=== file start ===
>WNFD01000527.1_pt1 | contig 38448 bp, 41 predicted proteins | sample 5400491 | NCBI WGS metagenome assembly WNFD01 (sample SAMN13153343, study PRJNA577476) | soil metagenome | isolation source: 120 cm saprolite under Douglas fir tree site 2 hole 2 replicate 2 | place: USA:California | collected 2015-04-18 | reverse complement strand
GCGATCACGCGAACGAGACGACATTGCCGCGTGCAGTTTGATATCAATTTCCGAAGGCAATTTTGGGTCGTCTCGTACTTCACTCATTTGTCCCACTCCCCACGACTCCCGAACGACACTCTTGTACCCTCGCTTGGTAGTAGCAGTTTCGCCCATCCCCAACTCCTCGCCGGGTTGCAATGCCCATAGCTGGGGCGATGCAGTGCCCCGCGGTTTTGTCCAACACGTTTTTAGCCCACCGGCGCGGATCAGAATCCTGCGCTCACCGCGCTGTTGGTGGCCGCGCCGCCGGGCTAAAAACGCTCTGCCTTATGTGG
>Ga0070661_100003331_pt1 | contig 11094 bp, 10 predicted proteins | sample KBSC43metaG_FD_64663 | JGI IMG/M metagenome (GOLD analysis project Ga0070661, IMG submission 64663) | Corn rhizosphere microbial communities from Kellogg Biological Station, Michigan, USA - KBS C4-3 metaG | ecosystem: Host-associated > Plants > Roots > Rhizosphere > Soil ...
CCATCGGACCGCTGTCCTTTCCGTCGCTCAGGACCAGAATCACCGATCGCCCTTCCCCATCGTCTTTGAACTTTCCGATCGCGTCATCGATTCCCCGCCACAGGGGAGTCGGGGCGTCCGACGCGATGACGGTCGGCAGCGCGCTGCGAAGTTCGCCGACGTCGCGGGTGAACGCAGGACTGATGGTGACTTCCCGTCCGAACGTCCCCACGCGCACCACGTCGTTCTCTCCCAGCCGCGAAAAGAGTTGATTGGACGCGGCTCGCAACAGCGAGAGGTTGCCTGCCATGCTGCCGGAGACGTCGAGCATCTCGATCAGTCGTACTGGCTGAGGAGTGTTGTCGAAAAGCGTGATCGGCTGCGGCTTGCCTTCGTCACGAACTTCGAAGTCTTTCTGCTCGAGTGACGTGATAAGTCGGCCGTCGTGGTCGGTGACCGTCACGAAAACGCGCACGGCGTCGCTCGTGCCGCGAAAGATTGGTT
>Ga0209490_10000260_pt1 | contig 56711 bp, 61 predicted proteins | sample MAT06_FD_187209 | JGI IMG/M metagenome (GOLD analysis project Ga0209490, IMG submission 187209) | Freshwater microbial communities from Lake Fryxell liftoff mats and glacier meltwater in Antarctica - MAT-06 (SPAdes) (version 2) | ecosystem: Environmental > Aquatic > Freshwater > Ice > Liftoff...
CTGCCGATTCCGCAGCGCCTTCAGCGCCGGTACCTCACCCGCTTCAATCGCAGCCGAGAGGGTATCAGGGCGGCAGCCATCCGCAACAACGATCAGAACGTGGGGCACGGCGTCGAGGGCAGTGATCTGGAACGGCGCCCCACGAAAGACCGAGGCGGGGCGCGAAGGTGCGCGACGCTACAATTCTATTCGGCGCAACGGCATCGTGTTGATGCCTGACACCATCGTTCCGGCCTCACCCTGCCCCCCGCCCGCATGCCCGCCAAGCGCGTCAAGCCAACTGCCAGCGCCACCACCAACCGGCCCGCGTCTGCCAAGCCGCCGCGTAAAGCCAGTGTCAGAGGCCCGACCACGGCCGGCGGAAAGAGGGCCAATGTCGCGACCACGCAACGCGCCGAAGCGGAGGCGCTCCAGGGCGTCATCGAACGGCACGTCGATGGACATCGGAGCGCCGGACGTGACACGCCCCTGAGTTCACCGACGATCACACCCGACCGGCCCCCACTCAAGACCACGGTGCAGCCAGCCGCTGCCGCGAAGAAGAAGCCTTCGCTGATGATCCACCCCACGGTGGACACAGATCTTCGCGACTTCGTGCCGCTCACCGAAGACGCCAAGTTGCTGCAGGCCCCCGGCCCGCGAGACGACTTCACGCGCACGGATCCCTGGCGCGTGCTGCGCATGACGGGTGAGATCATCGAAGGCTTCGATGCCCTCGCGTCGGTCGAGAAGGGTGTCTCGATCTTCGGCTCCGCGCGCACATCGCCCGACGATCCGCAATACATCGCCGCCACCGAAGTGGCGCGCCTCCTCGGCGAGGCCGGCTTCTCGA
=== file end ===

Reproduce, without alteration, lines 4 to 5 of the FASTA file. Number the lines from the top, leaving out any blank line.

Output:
CCATCGGACCGCTGTCCTTTCCGTCGCTCAGGACCAGAATCACCGATCGCCCTTCCCCATCGTCTTTGAACTTTCCGATCGCGTCATCGATTCCCCGCCACAGGGGAGTCGGGGCGTCCGACGCGATGACGGTCGGCAGCGCGCTGCGAAGTTCGCCGACGTCGCGGGTGAACGCAGGACTGATGGTGACTTCCCGTCCGAACGTCCCCACGCGCACCACGTCGTTCTCTCCCAGCCGCGAAAAGAGTTGATTGGACGCGGCTCGCAACAGCGAGAGGTTGCCTGCCATGCTGCCGGAGACGTCGAGCATCTCGATCAGTCGTACTGGCTGAGGAGTGTTGTCGAAAAGCGTGATCGGCTGCGGCTTGCCTTCGTCACGAACTTCGAAGTCTTTCTGCTCGAGTGACGTGATAAGTCGGCCGTCGTGGTCGGTGACCGTCACGAAAACGCGCACGGCGTCGCTCGTGCCGCGAAAGATTGGTT
>Ga0209490_10000260_pt1 | contig 56711 bp, 61 predicted proteins | sample MAT06_FD_187209 | JGI IMG/M metagenome (GOLD analysis project Ga0209490, IMG submission 187209) | Freshwater microbial communities from Lake Fryxell liftoff mats and glacier meltwater in Antarctica - MAT-06 (SPAdes) (version 2) | ecosystem: Environmental > Aquatic > Freshwater > Ice > Liftoff...